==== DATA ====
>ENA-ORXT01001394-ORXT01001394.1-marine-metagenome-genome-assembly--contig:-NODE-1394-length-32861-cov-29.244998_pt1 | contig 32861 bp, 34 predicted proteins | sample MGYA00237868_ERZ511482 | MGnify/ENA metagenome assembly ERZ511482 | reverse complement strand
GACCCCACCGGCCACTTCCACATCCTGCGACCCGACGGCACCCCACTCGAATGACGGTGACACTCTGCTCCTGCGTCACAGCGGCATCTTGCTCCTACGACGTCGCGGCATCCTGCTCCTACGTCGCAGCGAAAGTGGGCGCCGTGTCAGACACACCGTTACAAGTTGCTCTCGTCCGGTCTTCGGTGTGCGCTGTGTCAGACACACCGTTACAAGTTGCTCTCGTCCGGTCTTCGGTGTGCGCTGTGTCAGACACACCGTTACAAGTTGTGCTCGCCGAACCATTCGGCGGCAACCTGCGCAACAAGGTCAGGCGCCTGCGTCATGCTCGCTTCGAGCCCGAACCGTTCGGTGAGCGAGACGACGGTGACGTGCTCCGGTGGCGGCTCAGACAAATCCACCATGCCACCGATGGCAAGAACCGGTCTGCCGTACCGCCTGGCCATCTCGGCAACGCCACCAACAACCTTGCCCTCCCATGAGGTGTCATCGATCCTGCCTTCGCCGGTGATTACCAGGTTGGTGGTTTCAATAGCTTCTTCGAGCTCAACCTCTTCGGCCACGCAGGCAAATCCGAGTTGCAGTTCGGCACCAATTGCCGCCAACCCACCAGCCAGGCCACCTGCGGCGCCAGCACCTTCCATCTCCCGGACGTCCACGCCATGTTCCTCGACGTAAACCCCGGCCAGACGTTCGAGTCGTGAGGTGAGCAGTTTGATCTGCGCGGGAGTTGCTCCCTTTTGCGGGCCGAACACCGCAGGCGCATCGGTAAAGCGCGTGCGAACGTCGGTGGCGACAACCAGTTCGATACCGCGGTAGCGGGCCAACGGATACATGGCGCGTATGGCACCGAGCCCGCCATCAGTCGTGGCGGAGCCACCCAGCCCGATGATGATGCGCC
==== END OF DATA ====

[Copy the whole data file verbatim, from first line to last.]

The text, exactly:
>ENA-ORXT01001394-ORXT01001394.1-marine-metagenome-genome-assembly--contig:-NODE-1394-length-32861-cov-29.244998_pt1 | contig 32861 bp, 34 predicted proteins | sample MGYA00237868_ERZ511482 | MGnify/ENA metagenome assembly ERZ511482 | reverse complement strand
GACCCCACCGGCCACTTCCACATCCTGCGACCCGACGGCACCCCACTCGAATGACGGTGACACTCTGCTCCTGCGTCACAGCGGCATCTTGCTCCTACGACGTCGCGGCATCCTGCTCCTACGTCGCAGCGAAAGTGGGCGCCGTGTCAGACACACCGTTACAAGTTGCTCTCGTCCGGTCTTCGGTGTGCGCTGTGTCAGACACACCGTTACAAGTTGCTCTCGTCCGGTCTTCGGTGTGCGCTGTGTCAGACACACCGTTACAAGTTGTGCTCGCCGAACCATTCGGCGGCAACCTGCGCAACAAGGTCAGGCGCCTGCGTCATGCTCGCTTCGAGCCCGAACCGTTCGGTGAGCGAGACGACGGTGACGTGCTCCGGTGGCGGCTCAGACAAATCCACCATGCCACCGATGGCAAGAACCGGTCTGCCGTACCGCCTGGCCATCTCGGCAACGCCACCAACAACCTTGCCCTCCCATGAGGTGTCATCGATCCTGCCTTCGCCGGTGATTACCAGGTTGGTGGTTTCAATAGCTTCTTCGAGCTCAACCTCTTCGGCCACGCAGGCAAATCCGAGTTGCAGTTCGGCACCAATTGCCGCCAACCCACCAGCCAGGCCACCTGCGGCGCCAGCACCTTCCATCTCCCGGACGTCCACGCCATGTTCCTCGACGTAAACCCCGGCCAGACGTTCGAGTCGTGAGGTGAGCAGTTTGATCTGCGCGGGAGTTGCTCCCTTTTGCGGGCCGAACACCGCAGGCGCATCGGTAAAGCGCGTGCGAACGTCGGTGGCGACAACCAGTTCGATACCGCGGTAGCGGGCCAACGGATACATGGCGCGTATGGCACCGAGCCCGCCATCAGTCGTGGCGGAGCCACCCAGCCCGATGATGATGCGCC